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Globalization, Neoloberalism And Labour

  • Irfan ul Haque
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    The paper discusses the issue of globalization from the perspective of employment and labour. It argues that it is the ideological basis of policy prescriptions advanced in support of globalization, rather than the increasing global interdependence, that is the real source of controversy and anxiety over globalization. The paper discusses the impact of the neoliberal policies on economic growth, employment, and income distribution, and examines the issue of labour market rigidities from the perspective of industrial as well as developing countries. It argues that developing countries face conflicting pressures: the new liberal policies prescribe liberalization of labour markets, while the organized labour in the industrial countries is pushing for higher labour standards in developing countries. The paper concludes with a section containing ideas on how the process of globalization may be humanized, so that the gains from the growth in incomes and trade are more widely shared within as well as across countries in an increasingly interdependent world.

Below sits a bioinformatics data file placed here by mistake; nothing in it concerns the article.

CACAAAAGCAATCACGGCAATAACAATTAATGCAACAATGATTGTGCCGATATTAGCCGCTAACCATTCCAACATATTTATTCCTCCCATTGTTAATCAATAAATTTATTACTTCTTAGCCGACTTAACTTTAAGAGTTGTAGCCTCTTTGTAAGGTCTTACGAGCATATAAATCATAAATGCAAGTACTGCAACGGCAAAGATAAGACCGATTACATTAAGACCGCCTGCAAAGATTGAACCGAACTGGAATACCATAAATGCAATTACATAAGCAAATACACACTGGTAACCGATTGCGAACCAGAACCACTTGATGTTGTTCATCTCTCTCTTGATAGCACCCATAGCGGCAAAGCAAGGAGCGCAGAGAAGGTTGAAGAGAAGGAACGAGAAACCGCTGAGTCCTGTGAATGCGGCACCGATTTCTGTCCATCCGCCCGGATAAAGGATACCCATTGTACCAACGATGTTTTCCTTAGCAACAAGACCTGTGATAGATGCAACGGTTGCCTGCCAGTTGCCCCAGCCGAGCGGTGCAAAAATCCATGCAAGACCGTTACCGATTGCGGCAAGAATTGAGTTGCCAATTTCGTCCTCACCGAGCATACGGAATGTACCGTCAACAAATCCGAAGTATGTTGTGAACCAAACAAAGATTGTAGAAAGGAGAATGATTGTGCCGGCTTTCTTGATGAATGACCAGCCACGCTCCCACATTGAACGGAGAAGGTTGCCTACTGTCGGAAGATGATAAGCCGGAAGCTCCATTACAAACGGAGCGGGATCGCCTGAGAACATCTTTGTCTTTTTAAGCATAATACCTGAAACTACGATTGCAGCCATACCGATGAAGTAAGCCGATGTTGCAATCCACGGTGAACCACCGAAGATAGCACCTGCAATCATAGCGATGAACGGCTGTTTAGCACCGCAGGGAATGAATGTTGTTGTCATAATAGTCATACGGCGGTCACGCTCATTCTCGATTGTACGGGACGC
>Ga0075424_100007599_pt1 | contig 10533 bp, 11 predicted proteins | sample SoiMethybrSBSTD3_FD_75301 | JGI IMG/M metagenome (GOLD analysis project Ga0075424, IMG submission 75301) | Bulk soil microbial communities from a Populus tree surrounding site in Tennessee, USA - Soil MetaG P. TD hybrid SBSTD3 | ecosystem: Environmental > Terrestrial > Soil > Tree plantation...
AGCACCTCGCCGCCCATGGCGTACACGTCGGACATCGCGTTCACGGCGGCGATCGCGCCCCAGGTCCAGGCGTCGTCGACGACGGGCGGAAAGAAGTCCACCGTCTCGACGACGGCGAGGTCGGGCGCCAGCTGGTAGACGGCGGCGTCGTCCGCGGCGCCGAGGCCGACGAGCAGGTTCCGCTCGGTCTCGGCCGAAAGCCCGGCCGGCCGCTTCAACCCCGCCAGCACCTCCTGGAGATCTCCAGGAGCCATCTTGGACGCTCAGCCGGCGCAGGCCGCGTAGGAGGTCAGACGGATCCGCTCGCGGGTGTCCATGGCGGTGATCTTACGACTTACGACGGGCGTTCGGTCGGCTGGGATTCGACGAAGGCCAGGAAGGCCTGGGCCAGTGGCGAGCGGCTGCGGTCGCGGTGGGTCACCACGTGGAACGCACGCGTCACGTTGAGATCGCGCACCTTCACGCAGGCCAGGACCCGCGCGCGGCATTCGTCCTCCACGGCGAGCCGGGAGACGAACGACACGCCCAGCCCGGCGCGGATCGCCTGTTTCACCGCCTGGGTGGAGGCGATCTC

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    File URL: http://www.unctad.org/en/docs/osgdp20047_en.pdf
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    Paper provided by United Nations Conference on Trade and Development in its series UNCTAD Discussion Papers with number 173.

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    Date of creation: 2004
    Date of revision:
    Handle: RePEc:unc:dispap:173
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    1. Jeffrey Sachs & Andrew Warner, 1995. "Economic Reform and the Progress of Global Integration," Harvard Institute of Economic Research Working Papers 1733, Harvard - Institute of Economic Research.
    2. Dollar, David & Kraay, Aart, 2001. "Trade, growth, and poverty," Policy Research Working Paper Series 2615, The World Bank.
    3. Stephen Nickell, 1997. "Unemployment and Labor Market Rigidities: Europe versus North America," Journal of Economic Perspectives, American Economic Association, vol. 11(3), pages 55-74, Summer.
    4. Francisco Rodriguez & Dani Rodrik, 1999. "Trade Policy and Economic Growth: A Skeptic's Guide to Cross-National Evidence," NBER Working Papers 7081, National Bureau of Economic Research, Inc.
    5. Rama, Martin, 2003. "Globalization and workers in developing countries," Policy Research Working Paper Series 2958, The World Bank.
    6. Rudiger Dornbusch, 1992. "The Case for Trade Liberalization in Developing Countries," Journal of Economic Perspectives, American Economic Association, vol. 6(1), pages 69-85, Winter.
    7. Fischer, Stanley, 1993. "The role of macroeconomic factors in growth," Journal of Monetary Economics, Elsevier, vol. 32(3), pages 485-512, December.
    8. Dani Rodrik, 1998. "Democracies Pay Higher Wages," NBER Working Papers 6364, National Bureau of Economic Research, Inc.
    9. Dani Rodrik, 1997. "Has Globalization Gone Too Far?," Peterson Institute Press: All Books, Peterson Institute for International Economics, number 57, March.
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